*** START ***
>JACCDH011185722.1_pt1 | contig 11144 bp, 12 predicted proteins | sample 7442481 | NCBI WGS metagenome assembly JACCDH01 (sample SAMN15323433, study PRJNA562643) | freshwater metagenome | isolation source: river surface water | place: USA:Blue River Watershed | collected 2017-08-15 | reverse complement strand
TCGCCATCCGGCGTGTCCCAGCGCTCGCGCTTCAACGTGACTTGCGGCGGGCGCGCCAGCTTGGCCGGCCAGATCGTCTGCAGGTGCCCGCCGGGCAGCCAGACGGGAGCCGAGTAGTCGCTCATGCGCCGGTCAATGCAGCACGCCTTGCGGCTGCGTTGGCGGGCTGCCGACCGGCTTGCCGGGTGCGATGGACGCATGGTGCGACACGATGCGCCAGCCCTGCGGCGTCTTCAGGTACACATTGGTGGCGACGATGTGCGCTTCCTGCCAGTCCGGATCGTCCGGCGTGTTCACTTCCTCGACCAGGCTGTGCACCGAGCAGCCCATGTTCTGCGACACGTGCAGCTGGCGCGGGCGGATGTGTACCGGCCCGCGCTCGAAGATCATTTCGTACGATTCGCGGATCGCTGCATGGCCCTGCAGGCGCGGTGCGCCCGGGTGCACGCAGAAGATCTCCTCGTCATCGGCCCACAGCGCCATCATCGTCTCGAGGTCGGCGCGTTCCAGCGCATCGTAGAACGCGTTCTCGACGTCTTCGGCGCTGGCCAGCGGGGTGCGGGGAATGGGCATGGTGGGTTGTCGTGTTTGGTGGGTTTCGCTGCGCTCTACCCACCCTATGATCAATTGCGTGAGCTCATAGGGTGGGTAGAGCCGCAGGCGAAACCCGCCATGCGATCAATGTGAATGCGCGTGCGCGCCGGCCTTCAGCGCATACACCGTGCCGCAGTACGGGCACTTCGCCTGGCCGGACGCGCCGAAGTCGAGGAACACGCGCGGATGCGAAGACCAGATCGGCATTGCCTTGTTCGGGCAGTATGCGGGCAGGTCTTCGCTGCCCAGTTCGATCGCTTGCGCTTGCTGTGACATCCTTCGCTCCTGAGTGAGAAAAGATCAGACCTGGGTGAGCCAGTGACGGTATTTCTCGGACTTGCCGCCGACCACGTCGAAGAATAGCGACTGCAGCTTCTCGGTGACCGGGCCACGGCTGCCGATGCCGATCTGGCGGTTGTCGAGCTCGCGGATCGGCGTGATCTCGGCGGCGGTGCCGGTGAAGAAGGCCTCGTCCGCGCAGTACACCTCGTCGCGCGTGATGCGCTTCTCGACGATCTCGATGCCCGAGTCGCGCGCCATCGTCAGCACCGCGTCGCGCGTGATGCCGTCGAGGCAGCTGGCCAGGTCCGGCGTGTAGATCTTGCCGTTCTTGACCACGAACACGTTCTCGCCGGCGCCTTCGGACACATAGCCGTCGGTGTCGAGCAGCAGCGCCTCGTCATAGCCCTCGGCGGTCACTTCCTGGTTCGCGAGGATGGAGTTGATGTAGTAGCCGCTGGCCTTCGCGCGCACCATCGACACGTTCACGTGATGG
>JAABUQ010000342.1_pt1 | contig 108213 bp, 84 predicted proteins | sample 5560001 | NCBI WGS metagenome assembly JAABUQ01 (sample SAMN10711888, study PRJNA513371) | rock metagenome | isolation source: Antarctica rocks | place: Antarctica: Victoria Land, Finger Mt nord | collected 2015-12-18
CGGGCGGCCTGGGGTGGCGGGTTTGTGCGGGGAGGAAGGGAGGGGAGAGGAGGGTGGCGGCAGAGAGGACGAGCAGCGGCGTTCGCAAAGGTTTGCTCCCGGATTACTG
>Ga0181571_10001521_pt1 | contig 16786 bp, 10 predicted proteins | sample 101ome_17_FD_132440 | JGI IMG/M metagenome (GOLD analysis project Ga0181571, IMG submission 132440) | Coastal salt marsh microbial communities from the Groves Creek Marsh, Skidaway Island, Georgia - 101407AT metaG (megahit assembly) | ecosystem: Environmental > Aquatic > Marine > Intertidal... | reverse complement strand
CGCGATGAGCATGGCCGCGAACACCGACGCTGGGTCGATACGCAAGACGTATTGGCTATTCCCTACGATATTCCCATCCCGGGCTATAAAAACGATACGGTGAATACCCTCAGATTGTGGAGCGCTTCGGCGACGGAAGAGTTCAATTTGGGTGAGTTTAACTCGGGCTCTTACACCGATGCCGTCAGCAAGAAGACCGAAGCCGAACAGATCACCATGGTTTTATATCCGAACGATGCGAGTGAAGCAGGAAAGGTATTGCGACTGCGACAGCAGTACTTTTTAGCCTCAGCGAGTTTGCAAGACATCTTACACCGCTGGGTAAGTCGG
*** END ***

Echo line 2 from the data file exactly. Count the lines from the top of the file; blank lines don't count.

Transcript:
TCGCCATCCGGCGTGTCCCAGCGCTCGCGCTTCAACGTGACTTGCGGCGGGCGCGCCAGCTTGGCCGGCCAGATCGTCTGCAGGTGCCCGCCGGGCAGCCAGACGGGAGCCGAGTAGTCGCTCATGCGCCGGTCAATGCAGCACGCCTTGCGGCTGCGTTGGCGGGCTGCCGACCGGCTTGCCGGGTGCGATGGACGCATGGTGCGACACGATGCGCCAGCCCTGCGGCGTCTTCAGGTACACATTGGTGGCGACGATGTGCGCTTCCTGCCAGTCCGGATCGTCCGGCGTGTTCACTTCCTCGACCAGGCTGTGCACCGAGCAGCCCATGTTCTGCGACACGTGCAGCTGGCGCGGGCGGATGTGTACCGGCCCGCGCTCGAAGATCATTTCGTACGATTCGCGGATCGCTGCATGGCCCTGCAGGCGCGGTGCGCCCGGGTGCACGCAGAAGATCTCCTCGTCATCGGCCCACAGCGCCATCATCGTCTCGAGGTCGGCGCGTTCCAGCGCATCGTAGAACGCGTTCTCGACGTCTTCGGCGCTGGCCAGCGGGGTGCGGGGAATGGGCATGGTGGGTTGTCGTGTTTGGTGGGTTTCGCTGCGCTCTACCCACCCTATGATCAATTGCGTGAGCTCATAGGGTGGGTAGAGCCGCAGGCGAAACCCGCCATGCGATCAATGTGAATGCGCGTGCGCGCCGGCCTTCAGCGCATACACCGTGCCGCAGTACGGGCACTTCGCCTGGCCGGACGCGCCGAAGTCGAGGAACACGCGCGGATGCGAAGACCAGATCGGCATTGCCTTGTTCGGGCAGTATGCGGGCAGGTCTTCGCTGCCCAGTTCGATCGCTTGCGCTTGCTGTGACATCCTTCGCTCCTGAGTGAGAAAAGATCAGACCTGGGTGAGCCAGTGACGGTATTTCTCGGACTTGCCGCCGACCACGTCGAAGAATAGCGACTGCAGCTTCTCGGTGACCGGGCCACGGCTGCCGATGCCGATCTGGCGGTTGTCGAGCTCGCGGATCGGCGTGATCTCGGCGGCGGTGCCGGTGAAGAAGGCCTCGTCCGCGCAGTACACCTCGTCGCGCGTGATGCGCTTCTCGACGATCTCGATGCCCGAGTCGCGCGCCATCGTCAGCACCGCGTCGCGCGTGATGCCGTCGAGGCAGCTGGCCAGGTCCGGCGTGTAGATCTTGCCGTTCTTGACCACGAACACGTTCTCGCCGGCGCCTTCGGACACATAGCCGTCGGTGTCGAGCAGCAGCGCCTCGTCATAGCCCTCGGCGGTCACTTCCTGGTTCGCGAGGATGGAGTTGATGTAGTAGCCGCTGGCCTTCGCGCGCACCATCGACACGTTCACGTGATGG